Self Help for Terrorists

Bestseller lists were once crammed with self-help books, self-healing books, and self-awareness books. Now, only a few make it to the top 10 

Where have all the advice books gone?

Maybe they’ve been sent to Yasser Arafat’s Ramallah compound. Ol’ Yasser could use some advice. On how to stay alive, for example. Or how it's probably best to announce an unconditional ceasefire before 60 suicide bombers detonate themselves in Israel. Promising a ceasefire afterwards just seems impolite.

You can’t blame the man. Terrorists are about the only demographic not catered to by self-help authors. What is Yasser (or Usama, or Saddam) going to learn by reading Your Sacred Self,or You Can Heal Your Life, or Who Moved My Cheese?, or Reinvent Your Life? 

Likewise, the poultry-themed feel-good sector completely ignores terrorist needs. Titles like Chicken Soup for the Soul, Chicken Soup for the Golfer’s Soul , Chicken Soup for the Expectant Mother’s Soul , and Hot XXX Chicken Action for the Mentally Ill aren’t going to lure anybody to the Tora Bora Barnes & Noble. (Well, possibly that last one might. Too bad it’s sold out.)

Let’s help these people, and anyone else who needs some straightening out. Following are tips from my upcoming book, Reclaim Your Crazy Life: Advice for Mad Bombers, Taliban Lunatics, Stupid Journalists, and Other Losers.

Dead al-Qaeda soldiers do not have the ability to restore your eyesight:

"Hundreds of mourners have descended on the graveyard from as far away as Mazar-i-Sharif, Kabul and Uruzgan province. What began as daily homages have grown into all-night vigils. Men, women and children sleep by the graves. Devotees recite the Koran throughout the night. The paralyzed, ill and blind flock to the site seeking miracle cures, which many claim to receive."

If you don’t want people to think you are part of an Axis of Evil, don’t fund Palestinian killers:

"Saddam Hussein is paying $25,000 to the relatives of Palestinian suicide bombers — a $15,000 raise much welcomed by the bombers' families."

Rocks aren’t food:

"[Jalat] Khan, 30, who sought safety on the border with Pakistan during the U.S. bombing campaign that began in October, said he swallows up to one pound of stones daily...'I had a very healthy and strong body when I started eating stones,' said Khan, who compared his taste for pebbles to an addict who craves tobacco or drugs. "Then I became weak and thin.’"

It’s hard to fake being an Afghan laborer if you don't look anything like one :

"He was dressed in the traditional garb of an Afghan worker but nothing could hide David Hicks' true identity...the Australian Taliban fighter at first pretended he was a deaf mute, then attempted to persuade his captors he was a Malaysian traveller. But his interrogator saw the truth in Hicks'blue-green eyes."

If you claim that a media conspiracy stops certain things being said, it doesn’t help your case if you then say those things , repeatedly, and without punishment:

"That George Bush Sr, former head of the CIA and president, is by< any measure of international law one of the modern era's greatest prima facie war criminals, and his son's illegitimate administration a product of this dynastic mafia, is unmentionable."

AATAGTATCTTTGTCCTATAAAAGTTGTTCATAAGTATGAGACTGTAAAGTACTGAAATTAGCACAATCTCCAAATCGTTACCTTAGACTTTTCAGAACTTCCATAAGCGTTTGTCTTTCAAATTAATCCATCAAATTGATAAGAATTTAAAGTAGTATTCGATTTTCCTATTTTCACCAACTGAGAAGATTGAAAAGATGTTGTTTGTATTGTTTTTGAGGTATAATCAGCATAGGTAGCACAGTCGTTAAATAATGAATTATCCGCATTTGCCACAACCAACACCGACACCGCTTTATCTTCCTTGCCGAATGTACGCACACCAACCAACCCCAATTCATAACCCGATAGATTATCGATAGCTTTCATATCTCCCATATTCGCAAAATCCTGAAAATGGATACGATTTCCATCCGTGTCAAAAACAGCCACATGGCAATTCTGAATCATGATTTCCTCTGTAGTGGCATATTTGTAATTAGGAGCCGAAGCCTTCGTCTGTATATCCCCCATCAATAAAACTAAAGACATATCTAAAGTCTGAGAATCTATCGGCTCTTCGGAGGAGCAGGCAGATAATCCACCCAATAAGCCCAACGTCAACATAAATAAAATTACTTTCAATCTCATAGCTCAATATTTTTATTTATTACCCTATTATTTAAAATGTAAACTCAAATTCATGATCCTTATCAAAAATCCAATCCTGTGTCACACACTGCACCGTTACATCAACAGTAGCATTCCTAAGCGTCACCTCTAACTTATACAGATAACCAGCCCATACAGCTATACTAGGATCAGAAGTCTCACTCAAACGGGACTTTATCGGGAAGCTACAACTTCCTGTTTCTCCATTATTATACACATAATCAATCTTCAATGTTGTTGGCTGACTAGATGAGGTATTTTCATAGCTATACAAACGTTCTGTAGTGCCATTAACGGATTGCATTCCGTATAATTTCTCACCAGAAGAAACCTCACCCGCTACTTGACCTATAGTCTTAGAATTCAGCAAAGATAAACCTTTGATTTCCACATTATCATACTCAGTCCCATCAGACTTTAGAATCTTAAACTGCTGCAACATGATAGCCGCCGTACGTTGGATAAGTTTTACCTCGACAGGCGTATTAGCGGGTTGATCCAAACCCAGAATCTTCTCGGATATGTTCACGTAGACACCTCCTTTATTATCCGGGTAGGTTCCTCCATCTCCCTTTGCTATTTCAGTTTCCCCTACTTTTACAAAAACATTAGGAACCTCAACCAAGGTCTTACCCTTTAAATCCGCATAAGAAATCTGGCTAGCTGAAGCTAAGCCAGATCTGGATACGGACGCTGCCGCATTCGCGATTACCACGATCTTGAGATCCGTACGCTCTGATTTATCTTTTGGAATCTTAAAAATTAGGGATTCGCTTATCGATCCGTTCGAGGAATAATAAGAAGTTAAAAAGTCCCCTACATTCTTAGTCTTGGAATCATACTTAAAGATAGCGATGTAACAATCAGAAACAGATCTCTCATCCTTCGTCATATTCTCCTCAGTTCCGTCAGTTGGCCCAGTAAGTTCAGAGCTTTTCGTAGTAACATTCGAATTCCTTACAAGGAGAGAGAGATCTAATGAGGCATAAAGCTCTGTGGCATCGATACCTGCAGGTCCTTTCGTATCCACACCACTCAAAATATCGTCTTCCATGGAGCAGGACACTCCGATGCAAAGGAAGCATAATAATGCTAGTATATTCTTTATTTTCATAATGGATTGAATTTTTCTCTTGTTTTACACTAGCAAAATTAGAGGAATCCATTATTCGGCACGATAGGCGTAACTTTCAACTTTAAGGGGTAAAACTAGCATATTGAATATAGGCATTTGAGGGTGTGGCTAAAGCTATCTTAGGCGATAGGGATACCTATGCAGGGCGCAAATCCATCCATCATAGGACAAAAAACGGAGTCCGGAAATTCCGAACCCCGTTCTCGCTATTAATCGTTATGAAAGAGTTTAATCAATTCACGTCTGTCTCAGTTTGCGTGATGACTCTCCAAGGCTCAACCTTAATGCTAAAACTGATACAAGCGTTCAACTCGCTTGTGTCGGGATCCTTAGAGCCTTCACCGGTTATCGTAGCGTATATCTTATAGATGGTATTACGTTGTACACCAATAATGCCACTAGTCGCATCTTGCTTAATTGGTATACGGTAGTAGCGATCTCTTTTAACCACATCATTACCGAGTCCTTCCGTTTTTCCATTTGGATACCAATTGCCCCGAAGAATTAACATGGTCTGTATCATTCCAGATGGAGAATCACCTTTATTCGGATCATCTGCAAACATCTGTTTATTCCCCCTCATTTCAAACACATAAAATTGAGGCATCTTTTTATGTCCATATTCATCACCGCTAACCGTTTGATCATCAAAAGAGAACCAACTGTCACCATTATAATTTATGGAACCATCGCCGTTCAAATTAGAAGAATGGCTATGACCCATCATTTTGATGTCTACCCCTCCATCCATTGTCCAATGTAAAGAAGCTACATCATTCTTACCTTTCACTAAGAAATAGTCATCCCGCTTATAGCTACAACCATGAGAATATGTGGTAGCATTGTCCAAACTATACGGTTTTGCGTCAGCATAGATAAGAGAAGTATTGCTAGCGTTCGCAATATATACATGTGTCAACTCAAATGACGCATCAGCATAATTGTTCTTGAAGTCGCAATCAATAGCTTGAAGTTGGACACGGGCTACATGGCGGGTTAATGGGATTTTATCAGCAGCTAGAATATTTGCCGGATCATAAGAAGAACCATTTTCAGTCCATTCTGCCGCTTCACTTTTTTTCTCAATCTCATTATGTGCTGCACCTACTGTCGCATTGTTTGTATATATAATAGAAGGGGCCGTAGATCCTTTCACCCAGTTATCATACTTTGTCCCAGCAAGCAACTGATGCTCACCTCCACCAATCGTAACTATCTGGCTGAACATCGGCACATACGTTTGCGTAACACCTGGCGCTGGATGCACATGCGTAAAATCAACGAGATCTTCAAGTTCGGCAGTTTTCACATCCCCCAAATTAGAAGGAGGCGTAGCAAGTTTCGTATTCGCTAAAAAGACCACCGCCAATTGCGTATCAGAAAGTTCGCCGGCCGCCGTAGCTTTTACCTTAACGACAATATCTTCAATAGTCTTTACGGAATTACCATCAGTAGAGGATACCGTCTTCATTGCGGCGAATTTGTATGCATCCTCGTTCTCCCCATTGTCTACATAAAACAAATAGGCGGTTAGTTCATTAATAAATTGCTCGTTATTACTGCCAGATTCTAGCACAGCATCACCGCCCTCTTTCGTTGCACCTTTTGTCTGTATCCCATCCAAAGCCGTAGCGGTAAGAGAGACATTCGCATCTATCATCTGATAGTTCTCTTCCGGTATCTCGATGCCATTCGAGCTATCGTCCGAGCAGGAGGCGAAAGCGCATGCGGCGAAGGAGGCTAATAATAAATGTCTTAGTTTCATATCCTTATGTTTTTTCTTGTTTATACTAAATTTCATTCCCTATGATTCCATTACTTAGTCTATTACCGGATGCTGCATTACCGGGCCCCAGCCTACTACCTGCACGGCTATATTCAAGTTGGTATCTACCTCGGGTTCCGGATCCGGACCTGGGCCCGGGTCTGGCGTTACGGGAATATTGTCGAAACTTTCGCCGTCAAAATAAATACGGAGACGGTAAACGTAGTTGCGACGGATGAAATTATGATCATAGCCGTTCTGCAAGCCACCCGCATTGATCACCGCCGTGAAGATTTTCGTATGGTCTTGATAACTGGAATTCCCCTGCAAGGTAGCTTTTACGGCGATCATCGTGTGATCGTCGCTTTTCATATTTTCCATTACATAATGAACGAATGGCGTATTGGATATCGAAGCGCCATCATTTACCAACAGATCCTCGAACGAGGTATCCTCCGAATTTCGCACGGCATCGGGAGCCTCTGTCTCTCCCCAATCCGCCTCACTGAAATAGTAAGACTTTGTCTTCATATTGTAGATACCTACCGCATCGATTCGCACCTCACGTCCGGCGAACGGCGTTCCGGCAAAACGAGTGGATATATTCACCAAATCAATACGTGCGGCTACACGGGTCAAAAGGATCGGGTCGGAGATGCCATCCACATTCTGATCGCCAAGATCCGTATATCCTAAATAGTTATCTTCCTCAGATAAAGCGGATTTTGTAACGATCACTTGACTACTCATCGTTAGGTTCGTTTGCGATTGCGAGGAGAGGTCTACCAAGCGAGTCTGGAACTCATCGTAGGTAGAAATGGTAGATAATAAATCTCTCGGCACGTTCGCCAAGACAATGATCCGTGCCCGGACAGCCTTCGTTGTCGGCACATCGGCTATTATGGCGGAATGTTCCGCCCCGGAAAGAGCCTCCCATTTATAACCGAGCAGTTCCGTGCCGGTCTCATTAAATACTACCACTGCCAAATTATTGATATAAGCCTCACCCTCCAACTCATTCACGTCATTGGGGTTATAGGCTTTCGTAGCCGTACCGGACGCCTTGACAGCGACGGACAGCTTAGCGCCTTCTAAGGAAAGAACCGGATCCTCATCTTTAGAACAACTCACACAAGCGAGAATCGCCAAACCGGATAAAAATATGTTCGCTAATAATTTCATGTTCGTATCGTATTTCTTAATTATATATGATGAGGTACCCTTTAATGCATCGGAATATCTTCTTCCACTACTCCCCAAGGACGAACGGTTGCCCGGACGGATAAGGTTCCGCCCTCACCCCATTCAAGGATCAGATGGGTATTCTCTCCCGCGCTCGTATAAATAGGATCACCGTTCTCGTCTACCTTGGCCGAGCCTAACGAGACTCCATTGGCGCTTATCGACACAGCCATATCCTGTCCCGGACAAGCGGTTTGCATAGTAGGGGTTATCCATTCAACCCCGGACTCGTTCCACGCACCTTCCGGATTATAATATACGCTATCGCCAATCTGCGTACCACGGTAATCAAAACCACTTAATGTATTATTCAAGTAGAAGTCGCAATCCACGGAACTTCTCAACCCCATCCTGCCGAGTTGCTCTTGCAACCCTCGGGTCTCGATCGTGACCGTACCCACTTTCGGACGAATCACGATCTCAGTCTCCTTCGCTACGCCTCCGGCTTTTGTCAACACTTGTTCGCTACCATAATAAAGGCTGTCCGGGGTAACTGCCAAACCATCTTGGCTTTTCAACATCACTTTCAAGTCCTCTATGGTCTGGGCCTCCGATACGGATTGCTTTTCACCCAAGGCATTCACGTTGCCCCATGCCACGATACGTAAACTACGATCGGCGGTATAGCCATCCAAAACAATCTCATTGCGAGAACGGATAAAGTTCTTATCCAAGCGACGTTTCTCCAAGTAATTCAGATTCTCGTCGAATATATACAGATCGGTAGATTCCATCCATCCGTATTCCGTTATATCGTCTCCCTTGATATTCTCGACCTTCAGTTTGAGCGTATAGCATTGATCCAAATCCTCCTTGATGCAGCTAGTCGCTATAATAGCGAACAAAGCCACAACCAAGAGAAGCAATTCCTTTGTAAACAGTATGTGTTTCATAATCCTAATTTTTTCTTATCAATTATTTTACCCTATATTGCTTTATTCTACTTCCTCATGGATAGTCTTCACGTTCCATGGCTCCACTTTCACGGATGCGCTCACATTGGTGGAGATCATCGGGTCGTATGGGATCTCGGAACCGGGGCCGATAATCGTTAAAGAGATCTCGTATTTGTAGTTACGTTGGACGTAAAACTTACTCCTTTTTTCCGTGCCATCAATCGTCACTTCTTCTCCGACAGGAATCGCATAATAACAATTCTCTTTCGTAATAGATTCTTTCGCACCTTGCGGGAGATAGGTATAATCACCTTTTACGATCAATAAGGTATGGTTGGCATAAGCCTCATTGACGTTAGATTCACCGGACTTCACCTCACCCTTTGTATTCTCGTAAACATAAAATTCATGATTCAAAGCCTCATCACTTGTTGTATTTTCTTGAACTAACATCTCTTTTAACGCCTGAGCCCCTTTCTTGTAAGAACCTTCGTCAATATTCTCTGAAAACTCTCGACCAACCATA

Get your facts straight before you accuse the President of funding terrorists:

"Why does Michael Moore keep saying the Bush administration gave $43 million to the Taliban — months after that story was ebunked?" 

Political plans hatched in mud huts inside refugee camps rarely succeed:

"Maulvi Mehmood Din, a former senior Taleban official in the eastern Afghan city of Jalalabad, is back in a mud house in a refugee camp outside Peshawar and plotting a comeback with several senior leaders."

If you’re a major newspaper and you think you can get away with misrepresenting Deputy Defense Secretary Paul Wolfowitz, you should first learn about this new Internet thing:

"Like your average petty felon cooling his heels in the countyjail, the Chronicle is very, very sorry it got caught. But it doesn't really, deep down seem to think that it did much wrong. Such attitudes are bound to get beaten out of the media in an era when anyone with an Internet connection can play media critic."

Asserting that you have "no voice" when in fact you have a weekly newspaper column will lead people to conclude that you are dumb:

"I am an American who is tired of having no voice in a maelstrom of groupthink and who is reduced to withdrawing completely and shouting in order to be heard."

And here’s a timely tip to end with: you’ll save a fortune in chocolate expenses if you convince your infant children that the Easter Bunny is an Easter Beast and that Easter eggs are actually unexploded M67 fragmentation grenades . Their trauma equals money in your pocket. Happy Easter, folks.

Tim Blair is an Australia-based journalist who first encountered the horror of environmentalism as a grade school student, when a bearded teacher told him that all the fossil fuel in the world was about to vanish and everybody would soon be driving electric cars. Born in 1965, he has been a senior editor at Time magazine, a columnist at Sydney's Daily Telegraph, and the editor of Sports Illustrated's Australian edition. He currently writes for various Australian newspapers and magazines, publishes and has owned dozens of cars and motorcycles — none of them electric.

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